(a) Statistical analysis of C-to-T fractions of base editing products induced by hA3A-BE3-Y130F, hA3A-eBE-Y130F, hA3A-BE3-Y132D and hA3A-eBE-Y132D at cytosines of GpC sites in regions with natively low levels of DNA methylation shown in Figure 2h. n = 9 samples from three independent experiments. (b) Statistical analysis of normalized indel frequencies induced by hA3A-BE3-Y130F, hA3A-eBE-Y130F, hA3A-BE3-Y132D and hA3A-eBE-Y132D in regions with natively low levels of DNA methylation shown in Figure 2i, setting the ones induced by hA3A-BE3-Y130F (left) or hA3A-BE3-Y132D (right) as 100%. n = 6 samples from three independent experiments. (c) Comparison of product purity yielded by hA3A-BE3-Y130F, hA3A-eBE-Y130F, hA3A-BE3-Y132D and hA3A-eBE-Y132D in genomic DNA regions with natively high levels of DNA methylation. (d) Statistical analysis of C-to-T fractions of base editing products induced by hA3A-BE3-Y130F, hA3A-eBE-Y130F, hA3A-BE3-Y132D and hA3A-eBE-Y132D shown in (c). n = 6 samples from three independent experiments. (e) Comparison of indels induced by hA3A-BE3-Y130F, hA3A-eBE-Y130F, hA3A-BE3-Y132D and hA3A-eBE-Y132D in genomic DNA regions with natively high levels of DNA methylation. (f) Statistical analysis of normalized indel frequencies induced by hA3A-BE3-Y130F, hA3A-eBE-Y130F, hA3A-BE3-Y132D and hA3A-eBE-Y132D in regions with natively high levels of DNA methylation shown in (e), setting the ones induced by hA3A-BE3-Y130F (left) or hA3A-BE3-Y132D (right) as 100%. n = 6 samples from three independent experiments. (g) Comparison of C-to-T editing frequencies induced by hA3A-BE3-Y130F, hA3A-eBE-Y130F, hA3A-BE3-Y132D and hA3A-eBE-Y132D in genomic DNA regions with natively high levels of DNA methylation. (h) Statistical analysis of normalized C-to-T editing frequencies induced by hA3A-BE3-Y130F, hA3A-eBE-Y130F, hA3A-BE3-Y132D and hA3A-eBE-Y132D in regions with natively high levels of DNA methylation shown in (g), setting the ones induced by hA3A-BE3-Y130F (left) or hA3A-BE3-Y132D (right) as 100%. n = 6 samples from three independent experiments.(a,b,d,f,h) P value, one-tailed Student’s t test. The median and IQR are shown.(e,g) Means ± s.d. were from three independent experiments.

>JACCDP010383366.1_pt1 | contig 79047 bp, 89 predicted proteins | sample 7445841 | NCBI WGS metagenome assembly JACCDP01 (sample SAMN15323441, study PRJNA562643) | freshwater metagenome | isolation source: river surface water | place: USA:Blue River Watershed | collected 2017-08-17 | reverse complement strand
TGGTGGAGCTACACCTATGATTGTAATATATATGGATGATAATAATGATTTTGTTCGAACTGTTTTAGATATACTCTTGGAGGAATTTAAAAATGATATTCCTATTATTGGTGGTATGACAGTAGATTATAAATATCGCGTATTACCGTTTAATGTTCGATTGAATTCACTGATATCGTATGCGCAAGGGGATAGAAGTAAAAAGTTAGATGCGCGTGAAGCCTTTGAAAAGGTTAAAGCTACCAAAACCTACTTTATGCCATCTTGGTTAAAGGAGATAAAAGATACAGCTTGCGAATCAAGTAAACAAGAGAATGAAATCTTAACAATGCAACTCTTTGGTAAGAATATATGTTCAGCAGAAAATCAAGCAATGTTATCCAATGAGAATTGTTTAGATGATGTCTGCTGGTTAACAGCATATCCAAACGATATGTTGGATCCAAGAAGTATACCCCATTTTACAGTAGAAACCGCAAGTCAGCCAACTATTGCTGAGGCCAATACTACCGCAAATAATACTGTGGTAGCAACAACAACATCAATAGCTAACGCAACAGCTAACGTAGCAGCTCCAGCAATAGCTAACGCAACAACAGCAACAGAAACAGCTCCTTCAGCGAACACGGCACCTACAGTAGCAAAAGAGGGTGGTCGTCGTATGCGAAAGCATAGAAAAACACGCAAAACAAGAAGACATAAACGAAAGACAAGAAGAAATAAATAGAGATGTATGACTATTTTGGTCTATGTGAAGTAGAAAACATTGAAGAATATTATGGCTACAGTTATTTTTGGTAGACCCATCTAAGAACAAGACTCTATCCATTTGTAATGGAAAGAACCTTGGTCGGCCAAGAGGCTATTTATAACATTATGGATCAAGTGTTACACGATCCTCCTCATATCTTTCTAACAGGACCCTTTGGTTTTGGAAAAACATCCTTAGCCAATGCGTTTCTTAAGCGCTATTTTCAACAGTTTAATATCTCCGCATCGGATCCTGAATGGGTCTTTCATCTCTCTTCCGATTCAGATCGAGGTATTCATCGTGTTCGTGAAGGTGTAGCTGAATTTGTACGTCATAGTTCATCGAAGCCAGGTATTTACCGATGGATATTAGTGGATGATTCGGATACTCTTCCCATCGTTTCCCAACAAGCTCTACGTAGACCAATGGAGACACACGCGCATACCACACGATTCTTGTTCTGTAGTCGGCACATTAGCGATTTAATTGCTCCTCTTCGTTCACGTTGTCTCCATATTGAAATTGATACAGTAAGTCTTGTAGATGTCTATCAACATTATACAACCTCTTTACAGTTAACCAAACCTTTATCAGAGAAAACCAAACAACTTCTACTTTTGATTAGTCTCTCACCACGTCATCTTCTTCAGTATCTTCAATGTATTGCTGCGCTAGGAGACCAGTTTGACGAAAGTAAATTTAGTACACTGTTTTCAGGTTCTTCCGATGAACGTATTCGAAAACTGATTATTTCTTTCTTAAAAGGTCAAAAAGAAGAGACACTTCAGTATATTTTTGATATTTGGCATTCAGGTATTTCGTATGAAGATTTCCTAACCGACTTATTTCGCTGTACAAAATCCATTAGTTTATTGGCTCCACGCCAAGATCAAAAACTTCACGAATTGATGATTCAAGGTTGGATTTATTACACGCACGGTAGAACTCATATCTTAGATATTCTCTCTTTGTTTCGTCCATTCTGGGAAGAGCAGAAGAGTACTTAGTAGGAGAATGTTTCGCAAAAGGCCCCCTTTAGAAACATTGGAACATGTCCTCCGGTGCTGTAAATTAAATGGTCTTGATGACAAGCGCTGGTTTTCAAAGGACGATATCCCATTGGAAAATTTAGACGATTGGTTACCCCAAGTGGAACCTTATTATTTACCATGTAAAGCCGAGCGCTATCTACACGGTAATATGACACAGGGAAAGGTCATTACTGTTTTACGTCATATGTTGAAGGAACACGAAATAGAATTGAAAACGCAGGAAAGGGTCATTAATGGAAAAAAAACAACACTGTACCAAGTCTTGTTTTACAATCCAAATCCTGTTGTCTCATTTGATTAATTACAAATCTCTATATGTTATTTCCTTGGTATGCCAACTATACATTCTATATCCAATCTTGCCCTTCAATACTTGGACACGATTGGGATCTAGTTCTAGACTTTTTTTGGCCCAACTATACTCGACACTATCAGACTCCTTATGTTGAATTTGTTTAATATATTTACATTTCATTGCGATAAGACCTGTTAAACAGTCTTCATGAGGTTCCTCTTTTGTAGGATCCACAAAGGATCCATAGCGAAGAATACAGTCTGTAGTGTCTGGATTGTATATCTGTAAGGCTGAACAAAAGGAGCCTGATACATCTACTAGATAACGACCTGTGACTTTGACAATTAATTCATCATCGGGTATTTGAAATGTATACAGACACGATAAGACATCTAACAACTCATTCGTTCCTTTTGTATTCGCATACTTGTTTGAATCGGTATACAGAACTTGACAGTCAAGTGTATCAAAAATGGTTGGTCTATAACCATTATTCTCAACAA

Supplementary Figure 10 Summary of BE3 and hA3A-BEs.

(a) Schematic diagrams illustrate configurations of BE3 and hA3A-BEs. (b) List of relevant features of BE3 and hA3A-BEs.

Supplementary Figure 11 Uncropped images of blots and gels.

(a) Uncropped blot images for Fig. 1d. (b) Uncropped blot images for Fig. 2e. (c) Uncropped gel images for Supplementary Fig. 2c. (d) Uncropped blot images for Supplementary Fig. 2d.

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Supplementary Tables 1 and 2 and Supplementary Note 1 (PDF 4239 kb)

Supplementary Table 3

Calculation of indels (XLSX 35 kb)

Supplementary Table 4

Calculation of base substitutions (XLSX 953 kb)

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Wang, X., Li, J., Wang, Y. et al. Efficient base editing in methylated regions with a human APOBEC3A-Cas9 fusion. Nat Biotechnol 36, 946–949 (2018). https://doi.org/10.1038/nbt.4198